Drug-trade violence grips Acapulco
Warring drug cartels have brought a surge in gruesome violence to this Mexican resort town this year.
He took office as a charismatic, ballad-singing maverick who promised to contain crime in this coastal resort town.Skip to next paragraph
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But during his term, Acapulco, once known as the "Pearl of the Pacific," has seen its reputation – and its mayor, Félix Salgado – battered by the worst drug violence in the town's history. Mr. Salgado has lost 33 pounds in nine months and, when asked what his major accomplishment has been so far, answers deprecatingly: "that I'm alive."
"I've been dealt a very complicated situation, very hard," says Salgado, turning serious. In July he mourned the death of his city's security chief found suffocated in the back of a car.
Salgado's survival during a siege of violence mirrors the impact on Acapulco and beyond, as the drug war between two cartels has spread from the northern ganglands along the US-Mexican border toward the south – both startling, and horrifying, the nation.
Some 1,500 have been killed in drug violence this year, double the number in previous years. But it's the recent, and growing, viciousness of the acts that has been most unsettling. Acapulco has seen grenade attacks and decapitations haunt its front pages. Bodies have been wrapped in garbage bags, heads hung on the fence outside government offices.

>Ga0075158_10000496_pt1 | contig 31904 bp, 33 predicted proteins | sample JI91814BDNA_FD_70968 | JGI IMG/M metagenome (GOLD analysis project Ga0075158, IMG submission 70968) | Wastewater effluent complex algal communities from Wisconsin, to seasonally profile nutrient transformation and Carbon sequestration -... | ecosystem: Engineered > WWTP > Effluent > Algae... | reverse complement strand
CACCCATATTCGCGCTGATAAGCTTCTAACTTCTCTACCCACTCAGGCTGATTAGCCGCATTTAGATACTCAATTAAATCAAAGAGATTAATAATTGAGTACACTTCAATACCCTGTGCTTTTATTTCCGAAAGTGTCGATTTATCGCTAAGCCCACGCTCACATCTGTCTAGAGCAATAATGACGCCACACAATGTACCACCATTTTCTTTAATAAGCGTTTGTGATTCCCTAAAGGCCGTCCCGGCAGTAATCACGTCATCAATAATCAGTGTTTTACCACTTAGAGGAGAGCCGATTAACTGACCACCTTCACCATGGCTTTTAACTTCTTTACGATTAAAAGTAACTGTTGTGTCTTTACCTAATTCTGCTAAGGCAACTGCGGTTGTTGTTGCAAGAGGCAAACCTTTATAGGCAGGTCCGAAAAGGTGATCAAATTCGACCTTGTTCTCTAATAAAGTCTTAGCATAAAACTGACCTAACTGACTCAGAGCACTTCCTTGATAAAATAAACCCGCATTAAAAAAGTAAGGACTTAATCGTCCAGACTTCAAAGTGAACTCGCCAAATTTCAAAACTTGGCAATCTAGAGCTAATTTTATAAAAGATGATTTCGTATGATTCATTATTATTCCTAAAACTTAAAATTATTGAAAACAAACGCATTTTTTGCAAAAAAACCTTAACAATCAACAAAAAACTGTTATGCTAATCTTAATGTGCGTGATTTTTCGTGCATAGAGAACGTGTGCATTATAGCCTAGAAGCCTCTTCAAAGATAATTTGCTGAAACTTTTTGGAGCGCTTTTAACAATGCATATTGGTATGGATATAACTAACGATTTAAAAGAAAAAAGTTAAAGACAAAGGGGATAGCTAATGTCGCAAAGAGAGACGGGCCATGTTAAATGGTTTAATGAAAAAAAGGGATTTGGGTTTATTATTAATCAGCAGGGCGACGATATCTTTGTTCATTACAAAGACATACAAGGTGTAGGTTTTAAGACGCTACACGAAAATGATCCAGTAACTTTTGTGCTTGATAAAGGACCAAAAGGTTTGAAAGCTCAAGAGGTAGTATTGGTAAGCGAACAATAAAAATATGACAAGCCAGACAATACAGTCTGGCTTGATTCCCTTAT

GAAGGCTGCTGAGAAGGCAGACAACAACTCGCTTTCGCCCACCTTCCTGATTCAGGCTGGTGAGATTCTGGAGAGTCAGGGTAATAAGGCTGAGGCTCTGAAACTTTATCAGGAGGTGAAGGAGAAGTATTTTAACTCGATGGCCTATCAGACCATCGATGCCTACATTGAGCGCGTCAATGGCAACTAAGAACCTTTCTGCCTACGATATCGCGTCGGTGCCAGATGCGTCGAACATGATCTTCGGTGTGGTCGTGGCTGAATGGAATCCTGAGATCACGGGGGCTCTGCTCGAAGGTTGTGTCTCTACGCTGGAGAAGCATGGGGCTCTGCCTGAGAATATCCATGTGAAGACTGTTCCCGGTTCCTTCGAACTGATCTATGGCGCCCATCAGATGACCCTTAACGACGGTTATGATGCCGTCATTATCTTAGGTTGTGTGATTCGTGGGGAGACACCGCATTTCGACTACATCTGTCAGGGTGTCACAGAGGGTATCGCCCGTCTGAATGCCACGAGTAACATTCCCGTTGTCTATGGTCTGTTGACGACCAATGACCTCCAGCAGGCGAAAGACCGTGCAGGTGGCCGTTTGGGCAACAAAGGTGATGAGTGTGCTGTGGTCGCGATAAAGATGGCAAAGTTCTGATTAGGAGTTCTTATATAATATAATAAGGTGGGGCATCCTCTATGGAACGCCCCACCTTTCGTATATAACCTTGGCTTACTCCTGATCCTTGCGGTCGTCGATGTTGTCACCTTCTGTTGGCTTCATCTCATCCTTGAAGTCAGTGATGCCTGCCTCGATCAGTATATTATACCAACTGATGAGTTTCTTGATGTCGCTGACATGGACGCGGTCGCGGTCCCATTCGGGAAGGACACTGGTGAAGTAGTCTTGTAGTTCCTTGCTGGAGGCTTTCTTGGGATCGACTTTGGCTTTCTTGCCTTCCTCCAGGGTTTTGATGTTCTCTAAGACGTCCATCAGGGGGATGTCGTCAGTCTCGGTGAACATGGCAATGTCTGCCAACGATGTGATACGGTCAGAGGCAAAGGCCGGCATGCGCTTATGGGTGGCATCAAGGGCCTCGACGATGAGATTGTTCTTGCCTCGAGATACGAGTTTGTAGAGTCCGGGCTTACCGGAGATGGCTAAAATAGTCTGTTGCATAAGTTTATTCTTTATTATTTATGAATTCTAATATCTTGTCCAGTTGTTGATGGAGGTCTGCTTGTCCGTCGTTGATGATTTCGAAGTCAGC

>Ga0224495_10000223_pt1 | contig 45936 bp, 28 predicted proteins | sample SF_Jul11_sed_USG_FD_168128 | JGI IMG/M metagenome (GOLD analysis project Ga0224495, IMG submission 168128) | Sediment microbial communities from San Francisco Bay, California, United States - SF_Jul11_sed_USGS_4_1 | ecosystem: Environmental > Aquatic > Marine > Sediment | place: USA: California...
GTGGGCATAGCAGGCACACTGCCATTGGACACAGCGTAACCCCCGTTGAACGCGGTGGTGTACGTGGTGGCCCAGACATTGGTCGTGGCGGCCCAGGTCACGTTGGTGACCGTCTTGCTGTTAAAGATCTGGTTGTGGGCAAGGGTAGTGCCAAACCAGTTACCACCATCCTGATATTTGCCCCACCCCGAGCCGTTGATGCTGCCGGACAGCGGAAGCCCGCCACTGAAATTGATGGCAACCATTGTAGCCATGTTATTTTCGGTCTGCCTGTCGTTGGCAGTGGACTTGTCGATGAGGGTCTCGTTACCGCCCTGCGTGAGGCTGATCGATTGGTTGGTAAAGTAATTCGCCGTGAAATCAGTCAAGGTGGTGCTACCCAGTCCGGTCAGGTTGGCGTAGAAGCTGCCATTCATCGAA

Salgado and other city officials say that a national plan of stepped-up police enforcement has helped stem the violence. But just last week, in the neighboring state of Michoacan, five heads were hurled onto a dance floor while the disco was in full swing, showing how volatile the situation is becoming. It will be one of the most vexing problems for incoming president Felipe Calderón.
"I never expected this war would last so long, and it is bad news for Mexican society," says Jorge Chabat, a criminal justice expert in Mexico City. "One of the challenges Calderón has to face is he has to reach an agreement with other parties to make long-term reform."
Acapulco has old ties to drugs, with coves along the Pacific Coast where speedboats have long picked up cocaine from South America. But growing domestic consumption and the battle for key entry points into the US has fueled unprecedented violence, with over 65 execution-style killings this year alone.
"In the last 50 years, we have never seen anything like this," says Jorge Valdez Reycen, a spokesperson for the local police. "This is a police force not trained for war, it is trained for tourism."
The escalating violence is believed to be the fallout between the Sinaloa cartel, which had dominated Acapulco, and the Gulf cartel, which has been moving into its territory. "It has gotten really personal too, which is why it is spiraling out of control," says Laurie Freeman, who authored a report this summer on Mexico's drug trade for the Washington Office on Latin America think tank. "The trafficking is nothing new, the level of violence is."
In the past six years, President Vicente Fox has made the war on drugs a top priority, making high-profile arrests. The arrest last month by US officials of suspected drug cartel kingpin Francisco Javier Arellano Félix was lauded a major cross-border success.